Applied ethics has been gaining wide attention in a variety of curriculums, and there is growing awareness of the need for ethical training in general. Well-publicized ethical problems such as the Challenger disaster, the Ford Pinto case and the collapse of corporations such as Enron have highlighted the need to rethink the role of ethics in the workplace. The concept of applied ethics originated in medicine with a groundbreaking book published in 1979. Business ethics books began to appear in the 1980s, with engineering ethics following in the 1990s. This volume now opens up a new area of applied ethics, comprehensively addressing the ethical issues confronting the civil aviation industry. Aviation is unique in two major ways: firstly it has a long history of government regulations, and secondly its primary focus is the safety of its passengers and crew. For decades commercial aviation was viewed in the same manner as public utilities, and thus it was highly regulated by the government. Since the Deregulation Act of 1978, aviation has been viewed as any other business while other experts continue to believe that the sudden switch to deregulation has caused problems, especially since many airlines were unprepared for the change. "Ethical Issues in Aviation" focuses on current concerns and trends, to reflect the changes that have occurred in this deregulated era. The book provides the reader with an overview of the major themes in civil aviation ethics. It begins with theoretical frameworks, followed by sections on the business side of aviation, employee responsibility, diversity in aviation, ground issues regarding airports, air traffic control and security, as well as health and the environment. The contributors to the volume include both academics doing research in the field as well as professionals who provide accounts of the ethical situations that arise in the workplace.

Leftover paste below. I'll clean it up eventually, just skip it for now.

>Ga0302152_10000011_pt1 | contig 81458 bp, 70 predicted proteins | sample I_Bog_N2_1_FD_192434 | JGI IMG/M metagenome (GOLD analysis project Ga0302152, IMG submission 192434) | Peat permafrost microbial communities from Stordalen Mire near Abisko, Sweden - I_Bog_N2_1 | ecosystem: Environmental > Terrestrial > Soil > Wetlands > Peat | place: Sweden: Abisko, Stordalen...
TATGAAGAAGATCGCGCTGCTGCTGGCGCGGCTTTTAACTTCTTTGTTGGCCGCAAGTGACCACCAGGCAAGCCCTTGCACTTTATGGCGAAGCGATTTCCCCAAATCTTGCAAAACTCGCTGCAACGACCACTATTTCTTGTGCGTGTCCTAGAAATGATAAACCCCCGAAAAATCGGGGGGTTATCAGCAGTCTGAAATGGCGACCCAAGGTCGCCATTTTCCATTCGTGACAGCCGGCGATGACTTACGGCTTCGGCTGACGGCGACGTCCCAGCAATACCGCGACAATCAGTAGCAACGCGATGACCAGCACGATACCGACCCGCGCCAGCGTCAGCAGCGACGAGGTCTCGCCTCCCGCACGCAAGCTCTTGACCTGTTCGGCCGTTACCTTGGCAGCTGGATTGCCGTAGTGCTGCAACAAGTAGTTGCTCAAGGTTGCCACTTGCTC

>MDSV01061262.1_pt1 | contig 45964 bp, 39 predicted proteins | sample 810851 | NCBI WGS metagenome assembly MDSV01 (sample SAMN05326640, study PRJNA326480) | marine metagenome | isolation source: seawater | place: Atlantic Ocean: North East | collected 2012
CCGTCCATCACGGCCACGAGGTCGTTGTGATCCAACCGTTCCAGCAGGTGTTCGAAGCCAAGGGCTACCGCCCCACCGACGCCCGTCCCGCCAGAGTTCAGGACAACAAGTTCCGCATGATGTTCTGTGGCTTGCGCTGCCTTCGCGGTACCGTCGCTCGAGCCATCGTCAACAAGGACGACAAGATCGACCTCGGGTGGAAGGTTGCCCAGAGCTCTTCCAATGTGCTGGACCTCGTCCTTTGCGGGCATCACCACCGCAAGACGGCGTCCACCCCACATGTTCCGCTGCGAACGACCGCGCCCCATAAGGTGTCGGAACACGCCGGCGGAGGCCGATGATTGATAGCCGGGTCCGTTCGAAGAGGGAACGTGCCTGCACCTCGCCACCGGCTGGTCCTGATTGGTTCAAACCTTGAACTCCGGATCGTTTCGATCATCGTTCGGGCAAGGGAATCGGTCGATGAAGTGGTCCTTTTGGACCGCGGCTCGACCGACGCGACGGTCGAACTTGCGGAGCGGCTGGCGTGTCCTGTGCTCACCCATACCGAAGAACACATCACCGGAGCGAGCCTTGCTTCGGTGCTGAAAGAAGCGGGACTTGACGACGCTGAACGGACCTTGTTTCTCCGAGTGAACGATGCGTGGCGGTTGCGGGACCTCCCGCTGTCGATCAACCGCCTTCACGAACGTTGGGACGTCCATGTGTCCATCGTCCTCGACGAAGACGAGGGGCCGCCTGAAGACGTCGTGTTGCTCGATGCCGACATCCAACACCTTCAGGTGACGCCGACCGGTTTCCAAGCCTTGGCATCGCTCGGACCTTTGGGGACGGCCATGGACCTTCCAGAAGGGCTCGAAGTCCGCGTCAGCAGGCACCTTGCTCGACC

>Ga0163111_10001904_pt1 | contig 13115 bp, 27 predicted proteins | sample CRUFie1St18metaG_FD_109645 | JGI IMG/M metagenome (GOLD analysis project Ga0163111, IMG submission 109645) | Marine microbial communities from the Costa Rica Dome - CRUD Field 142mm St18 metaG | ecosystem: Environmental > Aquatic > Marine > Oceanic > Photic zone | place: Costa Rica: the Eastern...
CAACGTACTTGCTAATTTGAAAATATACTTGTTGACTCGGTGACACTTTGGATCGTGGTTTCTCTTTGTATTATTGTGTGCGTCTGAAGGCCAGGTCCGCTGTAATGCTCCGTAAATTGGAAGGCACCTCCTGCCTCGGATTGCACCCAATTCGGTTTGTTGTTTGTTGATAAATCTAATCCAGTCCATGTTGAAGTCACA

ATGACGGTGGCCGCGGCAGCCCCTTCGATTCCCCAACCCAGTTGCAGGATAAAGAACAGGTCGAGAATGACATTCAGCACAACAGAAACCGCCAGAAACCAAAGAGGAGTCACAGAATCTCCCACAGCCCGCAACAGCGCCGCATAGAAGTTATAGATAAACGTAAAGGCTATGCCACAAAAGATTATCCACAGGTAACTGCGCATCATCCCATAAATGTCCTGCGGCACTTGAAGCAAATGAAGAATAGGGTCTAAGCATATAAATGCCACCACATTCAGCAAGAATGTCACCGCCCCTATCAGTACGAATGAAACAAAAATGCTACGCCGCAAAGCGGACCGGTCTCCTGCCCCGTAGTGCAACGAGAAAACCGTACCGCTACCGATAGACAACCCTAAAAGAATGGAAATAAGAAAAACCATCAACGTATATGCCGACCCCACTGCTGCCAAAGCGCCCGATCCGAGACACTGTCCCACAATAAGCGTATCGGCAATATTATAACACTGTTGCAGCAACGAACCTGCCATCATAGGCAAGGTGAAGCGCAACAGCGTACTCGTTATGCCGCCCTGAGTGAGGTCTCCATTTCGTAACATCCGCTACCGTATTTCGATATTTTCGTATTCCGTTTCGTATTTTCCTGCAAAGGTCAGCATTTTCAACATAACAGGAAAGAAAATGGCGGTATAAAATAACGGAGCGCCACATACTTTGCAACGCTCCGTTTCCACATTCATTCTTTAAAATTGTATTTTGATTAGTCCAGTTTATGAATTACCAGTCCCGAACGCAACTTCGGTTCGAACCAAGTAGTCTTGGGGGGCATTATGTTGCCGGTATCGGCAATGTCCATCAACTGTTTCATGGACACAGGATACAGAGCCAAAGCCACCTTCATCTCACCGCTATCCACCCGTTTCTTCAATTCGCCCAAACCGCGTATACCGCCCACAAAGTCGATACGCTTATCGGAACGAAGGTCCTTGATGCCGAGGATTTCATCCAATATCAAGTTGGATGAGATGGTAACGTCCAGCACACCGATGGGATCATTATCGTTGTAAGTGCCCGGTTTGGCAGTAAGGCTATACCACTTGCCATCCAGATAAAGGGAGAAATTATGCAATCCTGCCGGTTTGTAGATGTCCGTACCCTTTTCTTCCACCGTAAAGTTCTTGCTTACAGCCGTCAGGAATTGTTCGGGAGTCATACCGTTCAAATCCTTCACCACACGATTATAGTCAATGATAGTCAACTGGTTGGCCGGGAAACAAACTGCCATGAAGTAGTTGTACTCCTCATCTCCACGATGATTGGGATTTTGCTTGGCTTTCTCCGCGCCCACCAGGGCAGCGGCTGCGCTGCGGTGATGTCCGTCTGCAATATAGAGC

Business-Money, Business-Life, Ethics,